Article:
With the latest twist in the Cambridge Analytica (CA) saga, attention has turned to claims of irregularities involving a price comparison website. It is possible that data held by Moneysupermarket was shared for political purposes. And if this did indeed happen, it could affect nearly 25 million voters.
It’s alleged that Leave.EU, fronted by Nigel Farage and one of the main pro-Brexit campaigns, used customer data from an insurance firm that is listed on a price comparison website.
The allegations surfaced during testimony given at the Digital, Culture, Media and Sports (DCMS) Committee hearings into fake news and the role of CA. Former CA business development manager Brittany Kaiser presented a series of emails. These showed discussions [pdf] between CA, Leave.EU and UKIP, as well as CA’s presentation [pdf] to Leave.EU. However, Kaiser stated [pdf] that CA’s work for Leave.EU and UKIP wasn’t reported to the Electoral Commission.
Cambridge Analytica was initially engaged with Arron Banks, Andy Wigmore and Matthew Richardson to design parallel proposals for Leave.EU, GoSkippy/Eldon Insurance and the UK Independence Party.
Eldon Insurance/GoSkippy is owned by Banks.
I was under the impression, by what they told me, that every single individual that they [Leave.EU] were pulling up to call was actually a lead or a current customer of Eldon Insurance or GoSkippy.
Potentially 25 million consumers
Kaiser commented [pdf, p2]:
In hindsight, I now think that there is reason to believe that misuse of data was rife amongst the businesses and campaigns of Arron Banks. If the personal data of UK citizens who just wanted to buy car insurance was used by GoSkippy and Eldon Insurance for political purposes, as may have been the case, people clearly did not opt in for their data to be used in this way by Leave.EU.
Moneysupermarket holds data on 24.9 million people in the UK, or nearly half the UK electorate. But there’s no suggestion it was aware that Eldon may have used this data for political purposes. A spokesman stated:
Our providers use the personal information from our customers to generate personalised quotes for the service they have asked for (such as quoting for car insurance) and are not allowed to use this information for anything else unless they have permission from the customer.
Emma Briant, an associate professor at the University of Essex, told [pdf, p14] the DCMS committee that Andy Wigmore, a director of Eldon Insurance and former director communications for Leave.EU, admitted [pdf, p5]:
They [the Eldon actuaries] are the ones that pinpointed twelve areas in the United Kingdom that we needed to send Nigel Farage to.
Eldon’s AI methods apparently were developed from what they did on the Leave.EU campaign but it is hard to imagine how they would do this without using the same data.
But there’s a bigger picture here. Namely, the sharing of customer data by online businesses that could be used for what CA describes as ‘microtargeting’.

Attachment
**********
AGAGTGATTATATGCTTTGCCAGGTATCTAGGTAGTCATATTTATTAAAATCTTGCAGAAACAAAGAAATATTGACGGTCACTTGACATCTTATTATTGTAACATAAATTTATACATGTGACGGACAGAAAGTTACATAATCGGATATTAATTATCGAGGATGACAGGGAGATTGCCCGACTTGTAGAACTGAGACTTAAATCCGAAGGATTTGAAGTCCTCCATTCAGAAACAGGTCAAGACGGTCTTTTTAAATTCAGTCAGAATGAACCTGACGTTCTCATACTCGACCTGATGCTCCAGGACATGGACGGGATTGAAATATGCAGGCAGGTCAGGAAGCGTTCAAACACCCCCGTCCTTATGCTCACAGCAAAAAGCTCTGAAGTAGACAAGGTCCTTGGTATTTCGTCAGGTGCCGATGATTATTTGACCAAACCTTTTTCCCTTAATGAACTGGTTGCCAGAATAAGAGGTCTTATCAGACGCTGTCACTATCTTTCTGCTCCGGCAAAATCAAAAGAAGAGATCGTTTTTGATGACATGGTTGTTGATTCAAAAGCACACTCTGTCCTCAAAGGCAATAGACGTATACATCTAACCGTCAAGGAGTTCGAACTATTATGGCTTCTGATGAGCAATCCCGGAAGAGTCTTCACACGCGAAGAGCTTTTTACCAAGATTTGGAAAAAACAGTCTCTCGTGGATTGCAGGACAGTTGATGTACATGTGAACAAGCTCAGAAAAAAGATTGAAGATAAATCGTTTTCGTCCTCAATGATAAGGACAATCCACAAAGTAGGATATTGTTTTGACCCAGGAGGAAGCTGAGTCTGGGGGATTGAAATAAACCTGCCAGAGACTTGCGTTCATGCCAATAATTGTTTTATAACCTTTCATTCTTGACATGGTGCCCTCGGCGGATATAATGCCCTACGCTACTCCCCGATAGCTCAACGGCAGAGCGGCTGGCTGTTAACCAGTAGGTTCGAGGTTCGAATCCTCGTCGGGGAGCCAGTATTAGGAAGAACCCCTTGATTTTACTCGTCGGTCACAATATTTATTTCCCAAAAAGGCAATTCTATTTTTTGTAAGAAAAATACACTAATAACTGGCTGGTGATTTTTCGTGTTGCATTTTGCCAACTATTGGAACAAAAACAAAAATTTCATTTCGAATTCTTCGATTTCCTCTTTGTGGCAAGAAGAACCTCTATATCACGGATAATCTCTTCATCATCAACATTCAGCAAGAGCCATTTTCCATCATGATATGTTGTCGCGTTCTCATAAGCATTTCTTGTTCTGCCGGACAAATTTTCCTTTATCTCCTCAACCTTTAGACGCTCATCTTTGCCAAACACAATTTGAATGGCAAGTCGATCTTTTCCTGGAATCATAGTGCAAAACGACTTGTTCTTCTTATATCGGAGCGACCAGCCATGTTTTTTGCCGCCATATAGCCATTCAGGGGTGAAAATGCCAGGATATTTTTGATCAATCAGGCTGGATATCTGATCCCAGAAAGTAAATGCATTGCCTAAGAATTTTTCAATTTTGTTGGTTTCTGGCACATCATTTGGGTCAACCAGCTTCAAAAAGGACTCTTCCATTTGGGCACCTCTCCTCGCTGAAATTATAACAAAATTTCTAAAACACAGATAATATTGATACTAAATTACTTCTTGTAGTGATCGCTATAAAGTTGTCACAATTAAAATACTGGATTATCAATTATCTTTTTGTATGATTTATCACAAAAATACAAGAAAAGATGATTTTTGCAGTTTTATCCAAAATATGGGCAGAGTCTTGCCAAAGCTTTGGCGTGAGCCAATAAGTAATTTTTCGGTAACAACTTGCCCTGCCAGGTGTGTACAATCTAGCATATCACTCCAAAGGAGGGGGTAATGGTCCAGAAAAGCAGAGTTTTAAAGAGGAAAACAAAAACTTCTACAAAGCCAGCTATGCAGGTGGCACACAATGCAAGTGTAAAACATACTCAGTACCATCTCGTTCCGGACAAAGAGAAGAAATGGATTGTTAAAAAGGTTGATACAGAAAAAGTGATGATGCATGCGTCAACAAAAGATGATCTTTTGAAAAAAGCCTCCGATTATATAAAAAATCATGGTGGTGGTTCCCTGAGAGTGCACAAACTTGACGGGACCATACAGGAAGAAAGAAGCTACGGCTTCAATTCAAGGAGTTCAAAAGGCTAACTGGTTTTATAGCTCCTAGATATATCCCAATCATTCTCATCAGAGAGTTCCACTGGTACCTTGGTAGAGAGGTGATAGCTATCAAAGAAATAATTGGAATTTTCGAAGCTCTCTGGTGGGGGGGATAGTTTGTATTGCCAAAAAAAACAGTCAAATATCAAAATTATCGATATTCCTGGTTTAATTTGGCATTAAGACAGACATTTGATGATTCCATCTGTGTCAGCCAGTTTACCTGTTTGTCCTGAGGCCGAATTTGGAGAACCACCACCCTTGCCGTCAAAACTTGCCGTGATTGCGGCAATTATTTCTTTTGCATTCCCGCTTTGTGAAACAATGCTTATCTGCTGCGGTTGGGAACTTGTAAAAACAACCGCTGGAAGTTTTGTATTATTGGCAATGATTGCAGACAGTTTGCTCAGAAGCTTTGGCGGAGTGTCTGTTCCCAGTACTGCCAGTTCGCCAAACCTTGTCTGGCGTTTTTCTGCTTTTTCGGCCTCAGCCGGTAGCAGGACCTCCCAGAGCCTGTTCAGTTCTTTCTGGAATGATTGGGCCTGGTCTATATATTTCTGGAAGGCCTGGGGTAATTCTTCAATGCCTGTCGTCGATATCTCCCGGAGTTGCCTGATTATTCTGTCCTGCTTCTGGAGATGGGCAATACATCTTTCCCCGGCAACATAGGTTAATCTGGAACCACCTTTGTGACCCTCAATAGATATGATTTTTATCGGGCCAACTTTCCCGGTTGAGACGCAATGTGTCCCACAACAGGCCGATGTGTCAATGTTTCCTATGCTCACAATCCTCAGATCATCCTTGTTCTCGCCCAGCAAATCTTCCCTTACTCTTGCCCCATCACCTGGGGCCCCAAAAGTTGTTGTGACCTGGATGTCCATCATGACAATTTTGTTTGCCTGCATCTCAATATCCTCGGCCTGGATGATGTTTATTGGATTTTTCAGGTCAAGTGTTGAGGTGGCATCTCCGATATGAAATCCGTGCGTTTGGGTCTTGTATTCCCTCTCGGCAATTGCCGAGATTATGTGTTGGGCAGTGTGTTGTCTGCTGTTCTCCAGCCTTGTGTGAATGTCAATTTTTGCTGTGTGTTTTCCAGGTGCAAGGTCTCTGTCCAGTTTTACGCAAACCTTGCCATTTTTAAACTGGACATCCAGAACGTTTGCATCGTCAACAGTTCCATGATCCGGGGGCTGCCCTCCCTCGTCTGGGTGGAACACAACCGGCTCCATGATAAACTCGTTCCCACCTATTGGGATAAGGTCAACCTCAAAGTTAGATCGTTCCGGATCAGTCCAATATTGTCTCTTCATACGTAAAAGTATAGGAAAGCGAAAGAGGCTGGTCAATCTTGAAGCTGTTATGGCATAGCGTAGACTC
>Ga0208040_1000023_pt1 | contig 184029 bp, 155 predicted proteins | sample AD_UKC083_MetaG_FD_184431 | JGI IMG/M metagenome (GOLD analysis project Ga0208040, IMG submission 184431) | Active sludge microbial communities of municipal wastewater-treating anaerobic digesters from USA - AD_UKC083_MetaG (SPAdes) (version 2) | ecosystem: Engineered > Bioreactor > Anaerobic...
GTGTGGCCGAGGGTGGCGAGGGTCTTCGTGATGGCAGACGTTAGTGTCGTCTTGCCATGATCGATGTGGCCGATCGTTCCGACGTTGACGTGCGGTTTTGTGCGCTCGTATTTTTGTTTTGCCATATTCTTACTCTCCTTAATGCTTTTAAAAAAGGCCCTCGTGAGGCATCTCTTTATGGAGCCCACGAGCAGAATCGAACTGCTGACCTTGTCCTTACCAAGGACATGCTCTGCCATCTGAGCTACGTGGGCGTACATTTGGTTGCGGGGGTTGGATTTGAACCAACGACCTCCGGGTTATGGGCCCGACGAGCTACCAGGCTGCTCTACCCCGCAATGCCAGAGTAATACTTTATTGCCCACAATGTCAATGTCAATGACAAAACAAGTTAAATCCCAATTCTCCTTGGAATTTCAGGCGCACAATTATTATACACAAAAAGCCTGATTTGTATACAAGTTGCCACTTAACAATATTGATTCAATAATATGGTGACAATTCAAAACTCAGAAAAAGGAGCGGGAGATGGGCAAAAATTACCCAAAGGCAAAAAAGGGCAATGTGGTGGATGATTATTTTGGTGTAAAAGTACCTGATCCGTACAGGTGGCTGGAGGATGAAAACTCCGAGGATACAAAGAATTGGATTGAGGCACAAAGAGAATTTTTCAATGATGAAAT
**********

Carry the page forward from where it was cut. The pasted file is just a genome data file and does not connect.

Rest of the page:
Kaiser commented [pdf, p8]:
Governments, private companies and wealthy individuals have long had the opportunity to buy, license and collect our datasets. The past decade has seen a rampant rise of this data collection and modelling, targeting individuals to sell products, services and political ideology. I know this all too well, as a data rights campaigner and former employee of Cambridge Analytica.
Privacy has become a myth, and tracking people’s behaviour has become an essential part of using social media and the internet itself; tools that were meant to free our minds and make us more connected, with faster access to information than ever before. Instead of connecting us, these tools have divided us. It’s time to expose their abuses, so we can have an honest conversation about how we build a better way forward.
Leave.EU claimed that Kaiser’s testimony was “a confused litany of lies and allegations”. Meanwhile, lawyers for Banks and Eldon denied all the allegations and asserted that Leave.EU and Eldon had not shared data nor shared data with CA. The lawyers further claimed that the allegations were “highly defamatory”.
Leave.EU is currently under investigation by the Information Commissioner’s Office.
We need your help to keep speaking the truth
Every story that you have come to us with; each injustice you have asked us to investigate; every campaign we have fought; each of your unheard voices we amplified; we do this for you. We are making a difference on your behalf.
Our fight is your fight. You’ve supported our collective struggle every time you gave us a like; and every time you shared our work across social media. Now we need you to support us with a monthly donation.
We have published nearly 2,000 articles and over 50 films in 2021. And we want to do this and more in 2022 but we don’t have enough money to go on at this pace. So, if you value our work and want us to continue then please join us and be part of The Canary family.
In return, you get:
* Advert free reading experience
* Quarterly group video call with the Editor-in-Chief
* Behind the scenes monthly e-newsletter
* 20% discount in our shop
Almost all of our spending goes to the people who make The Canary’s content. So your contribution directly supports our writers and enables us to continue to do what we do: speaking truth, powered by you. We have weathered many attempts to shut us down and silence our vital opposition to an increasingly fascist government and right-wing mainstream media.
With your help we can continue:
* Holding political and state power to account
* Advocating for the people the system marginalises
* Being a media outlet that upholds the highest standards
* Campaigning on the issues others won’t
* Putting your lives central to everything we do
We are a drop of truth in an ocean of deceit. But we can’t do this without your support. So please, can you help us continue the fight?